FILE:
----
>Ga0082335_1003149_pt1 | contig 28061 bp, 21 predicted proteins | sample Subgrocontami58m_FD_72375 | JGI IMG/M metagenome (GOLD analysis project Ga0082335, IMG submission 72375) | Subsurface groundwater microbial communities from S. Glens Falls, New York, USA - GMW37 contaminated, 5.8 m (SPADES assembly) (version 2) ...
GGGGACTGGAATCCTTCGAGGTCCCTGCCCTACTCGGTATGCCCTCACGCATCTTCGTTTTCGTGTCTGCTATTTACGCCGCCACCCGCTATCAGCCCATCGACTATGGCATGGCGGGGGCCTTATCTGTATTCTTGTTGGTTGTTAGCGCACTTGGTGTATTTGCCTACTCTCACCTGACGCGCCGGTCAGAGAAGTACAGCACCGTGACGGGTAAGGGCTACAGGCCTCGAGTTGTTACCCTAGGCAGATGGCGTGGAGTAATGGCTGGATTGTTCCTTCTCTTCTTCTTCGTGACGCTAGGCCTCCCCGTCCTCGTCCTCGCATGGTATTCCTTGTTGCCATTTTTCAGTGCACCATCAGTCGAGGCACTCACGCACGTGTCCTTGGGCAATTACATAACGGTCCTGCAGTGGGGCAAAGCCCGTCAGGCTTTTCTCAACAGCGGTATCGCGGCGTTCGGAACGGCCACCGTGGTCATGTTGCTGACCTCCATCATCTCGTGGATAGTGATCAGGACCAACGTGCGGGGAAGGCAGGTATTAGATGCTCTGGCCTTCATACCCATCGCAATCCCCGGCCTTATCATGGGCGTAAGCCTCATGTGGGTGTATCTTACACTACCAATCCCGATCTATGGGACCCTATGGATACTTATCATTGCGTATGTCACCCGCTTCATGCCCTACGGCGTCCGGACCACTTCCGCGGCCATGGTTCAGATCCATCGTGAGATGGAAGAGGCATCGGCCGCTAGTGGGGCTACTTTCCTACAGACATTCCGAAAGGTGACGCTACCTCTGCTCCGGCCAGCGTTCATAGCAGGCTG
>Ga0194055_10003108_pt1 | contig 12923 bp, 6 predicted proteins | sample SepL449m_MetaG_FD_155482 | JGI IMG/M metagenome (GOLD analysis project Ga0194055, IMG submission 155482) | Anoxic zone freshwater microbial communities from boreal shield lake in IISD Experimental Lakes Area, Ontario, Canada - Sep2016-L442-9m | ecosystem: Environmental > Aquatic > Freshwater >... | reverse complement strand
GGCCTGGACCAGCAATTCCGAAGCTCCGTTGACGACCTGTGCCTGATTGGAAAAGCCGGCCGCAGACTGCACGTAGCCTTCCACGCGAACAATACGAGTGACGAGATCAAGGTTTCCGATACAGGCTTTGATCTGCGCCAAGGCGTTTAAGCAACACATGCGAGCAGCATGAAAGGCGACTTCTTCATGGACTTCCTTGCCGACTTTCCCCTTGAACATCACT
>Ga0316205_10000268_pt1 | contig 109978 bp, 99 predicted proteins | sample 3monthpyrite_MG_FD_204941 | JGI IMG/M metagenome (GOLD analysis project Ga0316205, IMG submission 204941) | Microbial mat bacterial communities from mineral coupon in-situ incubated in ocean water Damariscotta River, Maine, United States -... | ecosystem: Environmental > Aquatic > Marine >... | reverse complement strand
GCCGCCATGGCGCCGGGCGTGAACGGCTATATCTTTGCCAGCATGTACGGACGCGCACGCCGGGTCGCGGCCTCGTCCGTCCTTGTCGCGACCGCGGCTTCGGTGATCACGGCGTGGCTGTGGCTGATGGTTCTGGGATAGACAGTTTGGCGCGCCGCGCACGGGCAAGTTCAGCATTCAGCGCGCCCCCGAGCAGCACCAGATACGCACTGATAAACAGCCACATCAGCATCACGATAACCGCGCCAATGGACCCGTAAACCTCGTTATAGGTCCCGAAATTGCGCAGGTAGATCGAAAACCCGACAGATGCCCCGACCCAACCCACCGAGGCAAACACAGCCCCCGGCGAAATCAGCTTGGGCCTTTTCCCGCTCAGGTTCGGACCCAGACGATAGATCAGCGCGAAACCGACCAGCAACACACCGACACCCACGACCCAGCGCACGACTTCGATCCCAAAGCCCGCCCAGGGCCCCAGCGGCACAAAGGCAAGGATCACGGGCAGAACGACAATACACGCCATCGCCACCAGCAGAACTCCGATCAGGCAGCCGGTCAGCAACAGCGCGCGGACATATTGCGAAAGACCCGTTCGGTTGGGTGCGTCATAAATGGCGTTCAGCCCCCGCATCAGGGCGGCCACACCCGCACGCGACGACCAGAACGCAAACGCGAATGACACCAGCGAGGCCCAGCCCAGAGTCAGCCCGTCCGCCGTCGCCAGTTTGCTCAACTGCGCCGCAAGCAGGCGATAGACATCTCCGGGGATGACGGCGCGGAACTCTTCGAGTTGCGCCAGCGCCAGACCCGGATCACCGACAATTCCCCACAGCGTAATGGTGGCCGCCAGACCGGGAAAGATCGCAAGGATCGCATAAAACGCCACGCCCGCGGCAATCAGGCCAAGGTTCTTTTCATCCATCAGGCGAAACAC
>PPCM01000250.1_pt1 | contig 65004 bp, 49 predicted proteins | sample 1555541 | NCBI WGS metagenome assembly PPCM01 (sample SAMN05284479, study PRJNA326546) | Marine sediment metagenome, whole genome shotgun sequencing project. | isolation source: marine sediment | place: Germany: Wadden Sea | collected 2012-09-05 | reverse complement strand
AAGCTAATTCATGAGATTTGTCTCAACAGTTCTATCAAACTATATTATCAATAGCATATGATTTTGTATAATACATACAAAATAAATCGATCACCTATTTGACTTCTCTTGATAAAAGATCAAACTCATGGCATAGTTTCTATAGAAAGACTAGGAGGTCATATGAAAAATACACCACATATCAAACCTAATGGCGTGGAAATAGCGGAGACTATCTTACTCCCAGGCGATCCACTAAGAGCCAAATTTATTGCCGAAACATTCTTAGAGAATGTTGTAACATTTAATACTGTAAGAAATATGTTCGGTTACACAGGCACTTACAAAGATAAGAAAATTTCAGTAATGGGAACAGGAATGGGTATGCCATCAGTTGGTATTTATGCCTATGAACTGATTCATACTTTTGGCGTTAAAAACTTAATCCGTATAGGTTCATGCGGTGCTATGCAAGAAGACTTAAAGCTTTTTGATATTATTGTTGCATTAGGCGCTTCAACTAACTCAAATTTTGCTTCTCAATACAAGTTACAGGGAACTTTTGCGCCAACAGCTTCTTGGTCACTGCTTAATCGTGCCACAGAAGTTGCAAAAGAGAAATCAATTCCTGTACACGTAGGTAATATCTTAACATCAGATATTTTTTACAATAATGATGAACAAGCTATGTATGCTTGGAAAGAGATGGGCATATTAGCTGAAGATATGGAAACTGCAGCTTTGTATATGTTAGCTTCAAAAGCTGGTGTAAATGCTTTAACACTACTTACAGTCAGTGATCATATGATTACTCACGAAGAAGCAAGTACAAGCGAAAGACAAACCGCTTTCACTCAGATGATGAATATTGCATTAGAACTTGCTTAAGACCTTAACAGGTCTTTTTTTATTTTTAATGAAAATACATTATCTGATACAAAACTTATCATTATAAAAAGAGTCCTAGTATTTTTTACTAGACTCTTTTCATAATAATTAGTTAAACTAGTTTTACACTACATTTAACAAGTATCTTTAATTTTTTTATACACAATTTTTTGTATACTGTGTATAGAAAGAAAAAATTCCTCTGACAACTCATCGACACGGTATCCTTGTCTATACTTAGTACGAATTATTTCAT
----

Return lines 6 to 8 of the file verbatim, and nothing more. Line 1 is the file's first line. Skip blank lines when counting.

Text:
GCCGCCATGGCGCCGGGCGTGAACGGCTATATCTTTGCCAGCATGTACGGACGCGCACGCCGGGTCGCGGCCTCGTCCGTCCTTGTCGCGACCGCGGCTTCGGTGATCACGGCGTGGCTGTGGCTGATGGTTCTGGGATAGACAGTTTGGCGCGCCGCGCACGGGCAAGTTCAGCATTCAGCGCGCCCCCGAGCAGCACCAGATACGCACTGATAAACAGCCACATCAGCATCACGATAACCGCGCCAATGGACCCGTAAACCTCGTTATAGGTCCCGAAATTGCGCAGGTAGATCGAAAACCCGACAGATGCCCCGACCCAACCCACCGAGGCAAACACAGCCCCCGGCGAAATCAGCTTGGGCCTTTTCCCGCTCAGGTTCGGACCCAGACGATAGATCAGCGCGAAACCGACCAGCAACACACCGACACCCACGACCCAGCGCACGACTTCGATCCCAAAGCCCGCCCAGGGCCCCAGCGGCACAAAGGCAAGGATCACGGGCAGAACGACAATACACGCCATCGCCACCAGCAGAACTCCGATCAGGCAGCCGGTCAGCAACAGCGCGCGGACATATTGCGAAAGACCCGTTCGGTTGGGTGCGTCATAAATGGCGTTCAGCCCCCGCATCAGGGCGGCCACACCCGCACGCGACGACCAGAACGCAAACGCGAATGACACCAGCGAGGCCCAGCCCAGAGTCAGCCCGTCCGCCGTCGCCAGTTTGCTCAACTGCGCCGCAAGCAGGCGATAGACATCTCCGGGGATGACGGCGCGGAACTCTTCGAGTTGCGCCAGCGCCAGACCCGGATCACCGACAATTCCCCACAGCGTAATGGTGGCCGCCAGACCGGGAAAGATCGCAAGGATCGCATAAAACGCCACGCCCGCGGCAATCAGGCCAAGGTTCTTTTCATCCATCAGGCGAAACAC
>PPCM01000250.1_pt1 | contig 65004 bp, 49 predicted proteins | sample 1555541 | NCBI WGS metagenome assembly PPCM01 (sample SAMN05284479, study PRJNA326546) | Marine sediment metagenome, whole genome shotgun sequencing project. | isolation source: marine sediment | place: Germany: Wadden Sea | collected 2012-09-05 | reverse complement strand
AAGCTAATTCATGAGATTTGTCTCAACAGTTCTATCAAACTATATTATCAATAGCATATGATTTTGTATAATACATACAAAATAAATCGATCACCTATTTGACTTCTCTTGATAAAAGATCAAACTCATGGCATAGTTTCTATAGAAAGACTAGGAGGTCATATGAAAAATACACCACATATCAAACCTAATGGCGTGGAAATAGCGGAGACTATCTTACTCCCAGGCGATCCACTAAGAGCCAAATTTATTGCCGAAACATTCTTAGAGAATGTTGTAACATTTAATACTGTAAGAAATATGTTCGGTTACACAGGCACTTACAAAGATAAGAAAATTTCAGTAATGGGAACAGGAATGGGTATGCCATCAGTTGGTATTTATGCCTATGAACTGATTCATACTTTTGGCGTTAAAAACTTAATCCGTATAGGTTCATGCGGTGCTATGCAAGAAGACTTAAAGCTTTTTGATATTATTGTTGCATTAGGCGCTTCAACTAACTCAAATTTTGCTTCTCAATACAAGTTACAGGGAACTTTTGCGCCAACAGCTTCTTGGTCACTGCTTAATCGTGCCACAGAAGTTGCAAAAGAGAAATCAATTCCTGTACACGTAGGTAATATCTTAACATCAGATATTTTTTACAATAATGATGAACAAGCTATGTATGCTTGGAAAGAGATGGGCATATTAGCTGAAGATATGGAAACTGCAGCTTTGTATATGTTAGCTTCAAAAGCTGGTGTAAATGCTTTAACACTACTTACAGTCAGTGATCATATGATTACTCACGAAGAAGCAAGTACAAGCGAAAGACAAACCGCTTTCACTCAGATGATGAATATTGCATTAGAACTTGCTTAAGACCTTAACAGGTCTTTTTTTATTTTTAATGAAAATACATTATCTGATACAAAACTTATCATTATAAAAAGAGTCCTAGTATTTTTTACTAGACTCTTTTCATAATAATTAGTTAAACTAGTTTTACACTACATTTAACAAGTATCTTTAATTTTTTTATACACAATTTTTTGTATACTGTGTATAGAAAGAAAAAATTCCTCTGACAACTCATCGACACGGTATCCTTGTCTATACTTAGTACGAATTATTTCAT